Switzerland: Dogsledding with huskies in Crans Montana
The dogs are jumping and barking of excitement as I approach them in my thick winter coat, and I’m greeted by both them and their owner, Pierre-Antoine Héritier. A skilled ‘husky musher’ who has more than 30 years of experience with dogsledding, and who is now offering tourists to come along and try this activity in the Swiss Alps. Dogsledding is something I have been dreaming of trying since I was a kid, and now I have come to the snowclad resort of Crans Montana in the bilingual (French and German) canton of Valais.
Pierre-Antoine tells me the dogs are eager to go, as they haven’t been pulling the sleigh for a couple of days. And I admire his patience as he sorts out the dogs and their tangled leashes – and tells me to stand on the sleigh’s big break, so the dogs don’t run off with it too early.
They are Siberian Huskies. Strong and agile dogs that are born to run, and equipped with a thick double coated fur that can withstand freezingly low temperatures. Pierre-Antoine has participated in many dogsledding-races around the world, and still do from time to time, but he is now mainly focused on tourism-based trips in Valais. Here he has a kennel with no less than 40 huskies, and today he has brought along 8 of them to pull us both along the snowy trails that have been groomed mainly for skiers.
The dogs are very friendly and they enjoy some cuddles, but at the same time they’re following Pierre-Antoine’s preparations closely, as they can’t wait to start running. And finally we pull the two metal anchors from the snow, and give them a signal to go. I sit down comfortably on the sleigh, while Pierre-Antoine stands on the back of it and keep his feet near the breaks. And I’m sure happy we have those, because when the dogs start running they pull us across the snowy surface surprisingly fast.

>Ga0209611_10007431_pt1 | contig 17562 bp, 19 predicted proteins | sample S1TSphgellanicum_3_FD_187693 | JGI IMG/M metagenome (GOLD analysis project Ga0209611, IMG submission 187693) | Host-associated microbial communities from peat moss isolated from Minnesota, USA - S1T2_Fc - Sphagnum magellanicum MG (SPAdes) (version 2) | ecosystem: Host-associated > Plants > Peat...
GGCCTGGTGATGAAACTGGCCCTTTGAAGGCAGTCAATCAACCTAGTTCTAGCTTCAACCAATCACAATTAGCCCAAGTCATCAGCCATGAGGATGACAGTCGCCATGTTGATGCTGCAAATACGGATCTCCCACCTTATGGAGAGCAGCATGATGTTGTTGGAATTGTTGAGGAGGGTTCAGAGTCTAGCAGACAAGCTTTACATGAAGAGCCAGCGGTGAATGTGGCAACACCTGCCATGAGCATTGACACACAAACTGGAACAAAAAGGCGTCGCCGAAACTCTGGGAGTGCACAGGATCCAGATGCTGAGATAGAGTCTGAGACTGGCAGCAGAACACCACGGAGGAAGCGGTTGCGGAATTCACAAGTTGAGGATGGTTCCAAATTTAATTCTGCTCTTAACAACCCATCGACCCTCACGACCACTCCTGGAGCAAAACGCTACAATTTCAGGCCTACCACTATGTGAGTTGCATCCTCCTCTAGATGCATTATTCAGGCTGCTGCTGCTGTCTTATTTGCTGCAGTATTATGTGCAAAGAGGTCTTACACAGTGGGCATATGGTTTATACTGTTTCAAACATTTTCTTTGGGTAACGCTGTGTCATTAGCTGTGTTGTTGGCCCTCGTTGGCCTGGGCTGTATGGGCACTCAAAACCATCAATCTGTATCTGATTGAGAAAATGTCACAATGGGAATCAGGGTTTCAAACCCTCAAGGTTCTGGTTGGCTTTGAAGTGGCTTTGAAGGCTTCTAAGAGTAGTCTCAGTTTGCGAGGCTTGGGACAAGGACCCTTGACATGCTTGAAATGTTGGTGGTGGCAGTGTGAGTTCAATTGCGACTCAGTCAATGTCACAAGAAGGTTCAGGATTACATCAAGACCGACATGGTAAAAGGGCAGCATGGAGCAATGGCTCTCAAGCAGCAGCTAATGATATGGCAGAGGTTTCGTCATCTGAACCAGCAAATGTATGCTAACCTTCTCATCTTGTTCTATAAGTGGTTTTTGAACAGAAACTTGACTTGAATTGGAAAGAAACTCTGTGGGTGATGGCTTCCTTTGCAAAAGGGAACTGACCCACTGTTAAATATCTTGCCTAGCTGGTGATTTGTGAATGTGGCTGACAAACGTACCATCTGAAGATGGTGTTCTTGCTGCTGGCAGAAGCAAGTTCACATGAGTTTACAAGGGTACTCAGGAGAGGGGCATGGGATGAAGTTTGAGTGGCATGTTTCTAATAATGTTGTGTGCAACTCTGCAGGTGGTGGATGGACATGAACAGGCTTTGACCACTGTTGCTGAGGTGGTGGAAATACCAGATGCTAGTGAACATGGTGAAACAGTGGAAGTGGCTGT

It’s exciting to feel their happiness for running and pulling the sleigh. I’m not normally a fan of animal-based tourism attractions, but this sure is very different. The dogs are not forced in any way, and they would actually go crazy if they couldn’t make use of their high energy level on a daily basis. And that’s why it’s important to think twice before deciding to buy a husky yourself.
So, here we slide through breathtakingly beautiful alpine landscapes, with views to mountain peaks and snowclad pine trees. We pass wooden chalets covered in white and skiers who turn their heads to catch a glimpse of the beautiful dogs.
I’m mesmerized by their hard working team effort while trying to decide whether to look at the dogs or the scenery around us. Luckily there is time for both – and also time for me to try “taking the wheel”. It is easy as the dogs know the route very well and only slow down a bit when the path splits in two ahead, as they wait for directions from Pierre-Antoine – looking back at him as they appear to be asking left or right? And in dogsledding-terms “Haw” is left – “Gee” is right.
I’m happy we also have time for a photo-stop, because the combination of these precious animals and the alpine skyline beyond them is jaw-droppingly beautiful. But if we wait too long the dogs become impatient as they want to keep going.
About half an hour after setting out, the dogs pull full strength back down the track, so snow and bits of ice come flying from their paws. What a way to travel – I’m loving every second!
My dogsledding experience was done in Aminona, which isn’t far from the heart of the Crans Montana resort. But through Pierre-Antoine’s Swiss Mushing Company you can book husky-trips in several other areas around Valais and beyond. You’ll find much more information on his website at swissmushingcompany.ch – and about the general tourism in the area on www.crans-montana.ch.
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